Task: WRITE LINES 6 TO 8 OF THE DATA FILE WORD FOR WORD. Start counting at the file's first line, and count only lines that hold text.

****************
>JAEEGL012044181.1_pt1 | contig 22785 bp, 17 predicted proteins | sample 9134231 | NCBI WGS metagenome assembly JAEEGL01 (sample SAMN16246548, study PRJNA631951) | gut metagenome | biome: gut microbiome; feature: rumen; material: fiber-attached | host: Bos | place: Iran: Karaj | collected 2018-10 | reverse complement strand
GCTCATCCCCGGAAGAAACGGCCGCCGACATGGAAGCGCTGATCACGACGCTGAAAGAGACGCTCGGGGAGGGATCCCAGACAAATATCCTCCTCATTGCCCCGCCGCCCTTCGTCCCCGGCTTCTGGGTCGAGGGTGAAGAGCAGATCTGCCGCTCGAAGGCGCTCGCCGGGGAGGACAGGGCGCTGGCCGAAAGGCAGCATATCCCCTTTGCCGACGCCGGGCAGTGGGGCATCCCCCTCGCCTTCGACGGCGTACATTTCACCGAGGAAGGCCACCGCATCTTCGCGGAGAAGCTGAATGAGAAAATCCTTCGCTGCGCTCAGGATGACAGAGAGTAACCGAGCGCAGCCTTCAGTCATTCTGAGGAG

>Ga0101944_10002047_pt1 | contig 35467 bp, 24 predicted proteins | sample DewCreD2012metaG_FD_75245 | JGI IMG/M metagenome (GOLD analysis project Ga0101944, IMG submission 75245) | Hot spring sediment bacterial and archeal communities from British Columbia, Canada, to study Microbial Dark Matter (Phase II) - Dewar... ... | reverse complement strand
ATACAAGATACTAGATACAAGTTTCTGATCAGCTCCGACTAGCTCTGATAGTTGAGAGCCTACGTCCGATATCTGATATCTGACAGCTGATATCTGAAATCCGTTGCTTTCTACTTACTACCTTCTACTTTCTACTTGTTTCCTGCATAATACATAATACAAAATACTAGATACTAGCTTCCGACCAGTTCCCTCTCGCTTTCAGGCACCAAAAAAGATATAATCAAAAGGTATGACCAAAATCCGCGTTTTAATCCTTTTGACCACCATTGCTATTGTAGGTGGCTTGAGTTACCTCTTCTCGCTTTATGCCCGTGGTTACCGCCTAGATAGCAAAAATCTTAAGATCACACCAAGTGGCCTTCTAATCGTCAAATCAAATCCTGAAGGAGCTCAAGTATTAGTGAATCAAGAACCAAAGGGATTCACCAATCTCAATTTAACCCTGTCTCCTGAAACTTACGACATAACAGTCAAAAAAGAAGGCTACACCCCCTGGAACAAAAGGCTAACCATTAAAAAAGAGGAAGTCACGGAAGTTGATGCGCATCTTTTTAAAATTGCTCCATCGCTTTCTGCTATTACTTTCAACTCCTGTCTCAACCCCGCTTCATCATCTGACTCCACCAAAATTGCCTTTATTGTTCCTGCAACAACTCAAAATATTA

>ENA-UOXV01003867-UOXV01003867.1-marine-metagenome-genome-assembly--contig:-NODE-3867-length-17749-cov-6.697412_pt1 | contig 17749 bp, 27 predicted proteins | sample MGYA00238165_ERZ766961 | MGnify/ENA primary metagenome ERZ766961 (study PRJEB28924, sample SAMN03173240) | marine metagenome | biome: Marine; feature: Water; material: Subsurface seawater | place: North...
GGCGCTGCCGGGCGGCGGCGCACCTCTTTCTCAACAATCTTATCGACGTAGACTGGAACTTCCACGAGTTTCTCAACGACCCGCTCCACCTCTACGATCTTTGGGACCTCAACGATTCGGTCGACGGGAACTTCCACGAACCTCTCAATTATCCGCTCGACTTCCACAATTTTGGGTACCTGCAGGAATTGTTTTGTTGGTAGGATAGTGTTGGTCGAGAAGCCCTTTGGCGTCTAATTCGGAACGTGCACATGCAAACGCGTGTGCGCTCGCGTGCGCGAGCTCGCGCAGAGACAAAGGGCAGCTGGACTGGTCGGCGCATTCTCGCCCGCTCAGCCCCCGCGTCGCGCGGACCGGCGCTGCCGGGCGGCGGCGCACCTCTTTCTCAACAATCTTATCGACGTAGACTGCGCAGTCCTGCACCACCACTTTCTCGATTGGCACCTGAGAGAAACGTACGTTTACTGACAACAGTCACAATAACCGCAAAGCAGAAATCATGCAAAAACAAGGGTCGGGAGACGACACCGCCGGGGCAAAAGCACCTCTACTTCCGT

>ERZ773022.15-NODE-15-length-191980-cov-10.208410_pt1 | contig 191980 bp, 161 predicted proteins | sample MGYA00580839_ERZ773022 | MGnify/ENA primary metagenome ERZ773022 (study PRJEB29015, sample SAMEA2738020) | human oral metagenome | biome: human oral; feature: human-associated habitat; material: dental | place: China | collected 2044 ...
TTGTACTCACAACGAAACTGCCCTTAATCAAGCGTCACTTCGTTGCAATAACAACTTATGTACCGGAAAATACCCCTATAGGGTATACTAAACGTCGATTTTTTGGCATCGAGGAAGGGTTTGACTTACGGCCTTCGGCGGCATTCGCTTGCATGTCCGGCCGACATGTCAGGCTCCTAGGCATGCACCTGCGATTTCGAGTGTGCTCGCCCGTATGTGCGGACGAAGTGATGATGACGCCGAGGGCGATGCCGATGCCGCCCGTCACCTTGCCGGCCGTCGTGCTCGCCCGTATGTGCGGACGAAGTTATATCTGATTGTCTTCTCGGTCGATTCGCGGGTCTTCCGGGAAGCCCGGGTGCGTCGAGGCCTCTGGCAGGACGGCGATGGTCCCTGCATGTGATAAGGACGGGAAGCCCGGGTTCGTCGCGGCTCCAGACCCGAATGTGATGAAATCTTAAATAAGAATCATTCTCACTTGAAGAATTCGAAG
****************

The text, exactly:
GGCGCTGCCGGGCGGCGGCGCACCTCTTTCTCAACAATCTTATCGACGTAGACTGGAACTTCCACGAGTTTCTCAACGACCCGCTCCACCTCTACGATCTTTGGGACCTCAACGATTCGGTCGACGGGAACTTCCACGAACCTCTCAATTATCCGCTCGACTTCCACAATTTTGGGTACCTGCAGGAATTGTTTTGTTGGTAGGATAGTGTTGGTCGAGAAGCCCTTTGGCGTCTAATTCGGAACGTGCACATGCAAACGCGTGTGCGCTCGCGTGCGCGAGCTCGCGCAGAGACAAAGGGCAGCTGGACTGGTCGGCGCATTCTCGCCCGCTCAGCCCCCGCGTCGCGCGGACCGGCGCTGCCGGGCGGCGGCGCACCTCTTTCTCAACAATCTTATCGACGTAGACTGCGCAGTCCTGCACCACCACTTTCTCGATTGGCACCTGAGAGAAACGTACGTTTACTGACAACAGTCACAATAACCGCAAAGCAGAAATCATGCAAAAACAAGGGTCGGGAGACGACACCGCCGGGGCAAAAGCACCTCTACTTCCGT

>ERZ773022.15-NODE-15-length-191980-cov-10.208410_pt1 | contig 191980 bp, 161 predicted proteins | sample MGYA00580839_ERZ773022 | MGnify/ENA primary metagenome ERZ773022 (study PRJEB29015, sample SAMEA2738020) | human oral metagenome | biome: human oral; feature: human-associated habitat; material: dental | place: China | collected 2044 ...
TTGTACTCACAACGAAACTGCCCTTAATCAAGCGTCACTTCGTTGCAATAACAACTTATGTACCGGAAAATACCCCTATAGGGTATACTAAACGTCGATTTTTTGGCATCGAGGAAGGGTTTGACTTACGGCCTTCGGCGGCATTCGCTTGCATGTCCGGCCGACATGTCAGGCTCCTAGGCATGCACCTGCGATTTCGAGTGTGCTCGCCCGTATGTGCGGACGAAGTGATGATGACGCCGAGGGCGATGCCGATGCCGCCCGTCACCTTGCCGGCCGTCGTGCTCGCCCGTATGTGCGGACGAAGTTATATCTGATTGTCTTCTCGGTCGATTCGCGGGTCTTCCGGGAAGCCCGGGTGCGTCGAGGCCTCTGGCAGGACGGCGATGGTCCCTGCATGTGATAAGGACGGGAAGCCCGGGTTCGTCGCGGCTCCAGACCCGAATGTGATGAAATCTTAAATAAGAATCATTCTCACTTGAAGAATTCGAAG